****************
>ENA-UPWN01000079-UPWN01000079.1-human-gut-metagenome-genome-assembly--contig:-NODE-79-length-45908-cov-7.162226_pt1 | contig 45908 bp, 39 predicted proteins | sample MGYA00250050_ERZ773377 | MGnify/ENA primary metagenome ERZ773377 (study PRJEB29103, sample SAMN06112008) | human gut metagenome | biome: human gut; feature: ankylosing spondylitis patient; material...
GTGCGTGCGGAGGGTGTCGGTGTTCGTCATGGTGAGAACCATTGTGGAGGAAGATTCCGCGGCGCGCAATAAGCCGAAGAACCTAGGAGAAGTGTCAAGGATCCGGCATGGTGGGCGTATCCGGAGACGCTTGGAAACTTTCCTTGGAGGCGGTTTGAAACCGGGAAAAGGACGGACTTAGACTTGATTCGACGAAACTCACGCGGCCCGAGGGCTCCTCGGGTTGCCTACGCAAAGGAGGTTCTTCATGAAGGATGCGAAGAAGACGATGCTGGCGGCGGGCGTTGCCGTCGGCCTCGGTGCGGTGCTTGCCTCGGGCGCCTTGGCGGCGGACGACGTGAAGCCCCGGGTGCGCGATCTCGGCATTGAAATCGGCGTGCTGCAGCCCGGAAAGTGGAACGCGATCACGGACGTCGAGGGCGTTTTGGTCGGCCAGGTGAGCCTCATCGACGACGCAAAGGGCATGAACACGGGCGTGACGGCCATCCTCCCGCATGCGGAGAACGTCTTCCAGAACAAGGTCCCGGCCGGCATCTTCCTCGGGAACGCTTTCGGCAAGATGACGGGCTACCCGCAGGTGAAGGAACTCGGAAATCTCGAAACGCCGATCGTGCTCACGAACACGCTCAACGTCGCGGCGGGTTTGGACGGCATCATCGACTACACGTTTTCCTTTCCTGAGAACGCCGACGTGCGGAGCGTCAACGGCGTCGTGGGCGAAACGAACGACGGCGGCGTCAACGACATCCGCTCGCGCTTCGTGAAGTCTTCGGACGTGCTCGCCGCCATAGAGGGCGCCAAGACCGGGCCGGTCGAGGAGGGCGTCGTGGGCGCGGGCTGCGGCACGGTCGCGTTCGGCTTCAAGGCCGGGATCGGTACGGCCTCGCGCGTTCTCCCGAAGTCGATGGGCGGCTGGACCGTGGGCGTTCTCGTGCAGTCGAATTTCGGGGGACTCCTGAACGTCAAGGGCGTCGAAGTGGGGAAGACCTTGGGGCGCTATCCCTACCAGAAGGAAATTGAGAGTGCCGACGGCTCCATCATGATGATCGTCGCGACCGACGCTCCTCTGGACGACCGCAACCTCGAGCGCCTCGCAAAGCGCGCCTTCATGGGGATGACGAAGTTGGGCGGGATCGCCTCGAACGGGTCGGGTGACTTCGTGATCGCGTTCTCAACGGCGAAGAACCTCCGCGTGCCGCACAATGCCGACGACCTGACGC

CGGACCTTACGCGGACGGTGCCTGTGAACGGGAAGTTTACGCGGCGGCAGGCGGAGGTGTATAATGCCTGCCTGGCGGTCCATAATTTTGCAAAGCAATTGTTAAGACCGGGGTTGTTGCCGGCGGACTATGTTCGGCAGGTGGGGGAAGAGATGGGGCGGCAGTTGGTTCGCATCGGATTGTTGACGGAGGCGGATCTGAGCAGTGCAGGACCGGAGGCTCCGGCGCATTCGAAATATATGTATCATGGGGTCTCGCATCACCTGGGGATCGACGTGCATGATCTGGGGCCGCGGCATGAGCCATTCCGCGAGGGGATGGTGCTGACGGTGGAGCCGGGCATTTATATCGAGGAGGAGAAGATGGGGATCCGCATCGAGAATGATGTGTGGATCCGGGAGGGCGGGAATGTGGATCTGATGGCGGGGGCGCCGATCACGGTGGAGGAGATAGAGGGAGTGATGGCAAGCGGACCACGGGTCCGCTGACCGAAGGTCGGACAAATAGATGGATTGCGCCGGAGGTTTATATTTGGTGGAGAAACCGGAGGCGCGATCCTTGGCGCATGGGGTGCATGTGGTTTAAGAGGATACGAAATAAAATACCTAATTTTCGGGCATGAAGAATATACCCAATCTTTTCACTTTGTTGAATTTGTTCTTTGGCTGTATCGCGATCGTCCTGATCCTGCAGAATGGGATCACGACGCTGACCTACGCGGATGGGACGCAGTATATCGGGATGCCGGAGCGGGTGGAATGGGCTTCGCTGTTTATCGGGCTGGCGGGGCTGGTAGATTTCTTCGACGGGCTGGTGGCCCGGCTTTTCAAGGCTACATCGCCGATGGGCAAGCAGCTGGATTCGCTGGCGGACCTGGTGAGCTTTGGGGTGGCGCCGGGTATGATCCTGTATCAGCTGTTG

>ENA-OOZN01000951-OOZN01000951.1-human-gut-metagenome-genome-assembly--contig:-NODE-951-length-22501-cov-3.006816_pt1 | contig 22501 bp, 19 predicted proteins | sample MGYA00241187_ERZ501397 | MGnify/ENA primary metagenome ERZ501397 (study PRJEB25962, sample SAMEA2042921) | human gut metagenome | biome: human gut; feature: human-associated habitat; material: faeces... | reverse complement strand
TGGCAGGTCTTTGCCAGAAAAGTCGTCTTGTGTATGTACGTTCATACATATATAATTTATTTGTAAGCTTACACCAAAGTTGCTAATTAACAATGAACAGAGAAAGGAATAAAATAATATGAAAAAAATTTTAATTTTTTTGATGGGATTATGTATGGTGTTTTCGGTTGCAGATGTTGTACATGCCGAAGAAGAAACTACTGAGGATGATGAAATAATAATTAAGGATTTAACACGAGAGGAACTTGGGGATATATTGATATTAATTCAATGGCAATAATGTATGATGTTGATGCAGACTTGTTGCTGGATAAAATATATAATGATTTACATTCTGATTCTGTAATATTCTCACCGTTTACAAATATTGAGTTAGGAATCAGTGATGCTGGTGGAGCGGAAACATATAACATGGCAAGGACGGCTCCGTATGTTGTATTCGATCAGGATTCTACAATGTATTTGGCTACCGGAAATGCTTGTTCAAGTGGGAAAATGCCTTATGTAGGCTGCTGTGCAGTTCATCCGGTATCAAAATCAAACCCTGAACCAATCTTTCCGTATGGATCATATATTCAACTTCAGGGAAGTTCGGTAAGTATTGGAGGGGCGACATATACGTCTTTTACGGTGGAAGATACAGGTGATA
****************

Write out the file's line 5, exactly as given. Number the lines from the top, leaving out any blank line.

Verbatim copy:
TGGCAGGTCTTTGCCAGAAAAGTCGTCTTGTGTATGTACGTTCATACATATATAATTTATTTGTAAGCTTACACCAAAGTTGCTAATTAACAATGAACAGAGAAAGGAATAAAATAATATGAAAAAAATTTTAATTTTTTTGATGGGATTATGTATGGTGTTTTCGGTTGCAGATGTTGTACATGCCGAAGAAGAAACTACTGAGGATGATGAAATAATAATTAAGGATTTAACACGAGAGGAACTTGGGGATATATTGATATTAATTCAATGGCAATAATGTATGATGTTGATGCAGACTTGTTGCTGGATAAAATATATAATGATTTACATTCTGATTCTGTAATATTCTCACCGTTTACAAATATTGAGTTAGGAATCAGTGATGCTGGTGGAGCGGAAACATATAACATGGCAAGGACGGCTCCGTATGTTGTATTCGATCAGGATTCTACAATGTATTTGGCTACCGGAAATGCTTGTTCAAGTGGGAAAATGCCTTATGTAGGCTGCTGTGCAGTTCATCCGGTATCAAAATCAAACCCTGAACCAATCTTTCCGTATGGATCATATATTCAACTTCAGGGAAGTTCGGTAAGTATTGGAGGGGCGACATATACGTCTTTTACGGTGGAAGATACAGGTGATA